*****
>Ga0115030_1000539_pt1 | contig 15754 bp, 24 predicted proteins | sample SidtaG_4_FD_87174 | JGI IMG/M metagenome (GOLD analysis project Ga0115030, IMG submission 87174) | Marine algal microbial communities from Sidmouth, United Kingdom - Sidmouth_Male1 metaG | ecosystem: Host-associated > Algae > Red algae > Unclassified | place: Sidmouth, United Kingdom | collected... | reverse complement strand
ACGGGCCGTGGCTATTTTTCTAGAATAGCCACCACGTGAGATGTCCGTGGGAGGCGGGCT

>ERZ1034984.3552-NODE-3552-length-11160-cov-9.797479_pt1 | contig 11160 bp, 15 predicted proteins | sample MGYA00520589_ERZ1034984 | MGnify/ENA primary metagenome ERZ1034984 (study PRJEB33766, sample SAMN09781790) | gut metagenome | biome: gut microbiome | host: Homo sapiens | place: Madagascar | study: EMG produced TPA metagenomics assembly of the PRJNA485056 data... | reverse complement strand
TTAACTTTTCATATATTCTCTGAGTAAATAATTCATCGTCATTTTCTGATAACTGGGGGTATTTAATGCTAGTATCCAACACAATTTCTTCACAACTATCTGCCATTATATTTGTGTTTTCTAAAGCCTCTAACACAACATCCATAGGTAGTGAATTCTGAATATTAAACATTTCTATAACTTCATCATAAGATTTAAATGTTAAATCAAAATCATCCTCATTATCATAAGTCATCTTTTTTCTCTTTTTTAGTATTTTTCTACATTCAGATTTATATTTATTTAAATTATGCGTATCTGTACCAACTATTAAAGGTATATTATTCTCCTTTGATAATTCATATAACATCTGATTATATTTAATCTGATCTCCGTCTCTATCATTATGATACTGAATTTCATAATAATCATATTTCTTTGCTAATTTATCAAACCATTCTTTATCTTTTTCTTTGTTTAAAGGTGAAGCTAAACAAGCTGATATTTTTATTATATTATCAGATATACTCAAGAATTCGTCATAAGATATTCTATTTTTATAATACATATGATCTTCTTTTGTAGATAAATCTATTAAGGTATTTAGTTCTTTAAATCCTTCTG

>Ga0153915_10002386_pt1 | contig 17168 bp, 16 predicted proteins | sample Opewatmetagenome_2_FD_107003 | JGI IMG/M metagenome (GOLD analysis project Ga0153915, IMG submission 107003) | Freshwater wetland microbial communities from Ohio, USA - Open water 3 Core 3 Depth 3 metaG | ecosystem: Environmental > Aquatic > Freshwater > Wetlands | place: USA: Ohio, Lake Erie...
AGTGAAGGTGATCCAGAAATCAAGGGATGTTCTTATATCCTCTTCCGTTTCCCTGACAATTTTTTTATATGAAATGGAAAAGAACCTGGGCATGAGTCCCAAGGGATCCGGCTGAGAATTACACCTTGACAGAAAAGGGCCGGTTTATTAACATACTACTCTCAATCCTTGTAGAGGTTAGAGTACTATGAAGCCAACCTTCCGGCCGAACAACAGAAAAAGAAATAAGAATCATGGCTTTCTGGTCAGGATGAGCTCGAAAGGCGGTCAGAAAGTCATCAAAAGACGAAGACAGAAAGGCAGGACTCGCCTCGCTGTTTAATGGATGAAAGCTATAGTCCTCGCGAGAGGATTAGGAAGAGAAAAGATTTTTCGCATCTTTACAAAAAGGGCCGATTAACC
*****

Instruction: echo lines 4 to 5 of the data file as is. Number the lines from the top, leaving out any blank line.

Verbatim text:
TTAACTTTTCATATATTCTCTGAGTAAATAATTCATCGTCATTTTCTGATAACTGGGGGTATTTAATGCTAGTATCCAACACAATTTCTTCACAACTATCTGCCATTATATTTGTGTTTTCTAAAGCCTCTAACACAACATCCATAGGTAGTGAATTCTGAATATTAAACATTTCTATAACTTCATCATAAGATTTAAATGTTAAATCAAAATCATCCTCATTATCATAAGTCATCTTTTTTCTCTTTTTTAGTATTTTTCTACATTCAGATTTATATTTATTTAAATTATGCGTATCTGTACCAACTATTAAAGGTATATTATTCTCCTTTGATAATTCATATAACATCTGATTATATTTAATCTGATCTCCGTCTCTATCATTATGATACTGAATTTCATAATAATCATATTTCTTTGCTAATTTATCAAACCATTCTTTATCTTTTTCTTTGTTTAAAGGTGAAGCTAAACAAGCTGATATTTTTATTATATTATCAGATATACTCAAGAATTCGTCATAAGATATTCTATTTTTATAATACATATGATCTTCTTTTGTAGATAAATCTATTAAGGTATTTAGTTCTTTAAATCCTTCTG

>Ga0153915_10002386_pt1 | contig 17168 bp, 16 predicted proteins | sample Opewatmetagenome_2_FD_107003 | JGI IMG/M metagenome (GOLD analysis project Ga0153915, IMG submission 107003) | Freshwater wetland microbial communities from Ohio, USA - Open water 3 Core 3 Depth 3 metaG | ecosystem: Environmental > Aquatic > Freshwater > Wetlands | place: USA: Ohio, Lake Erie...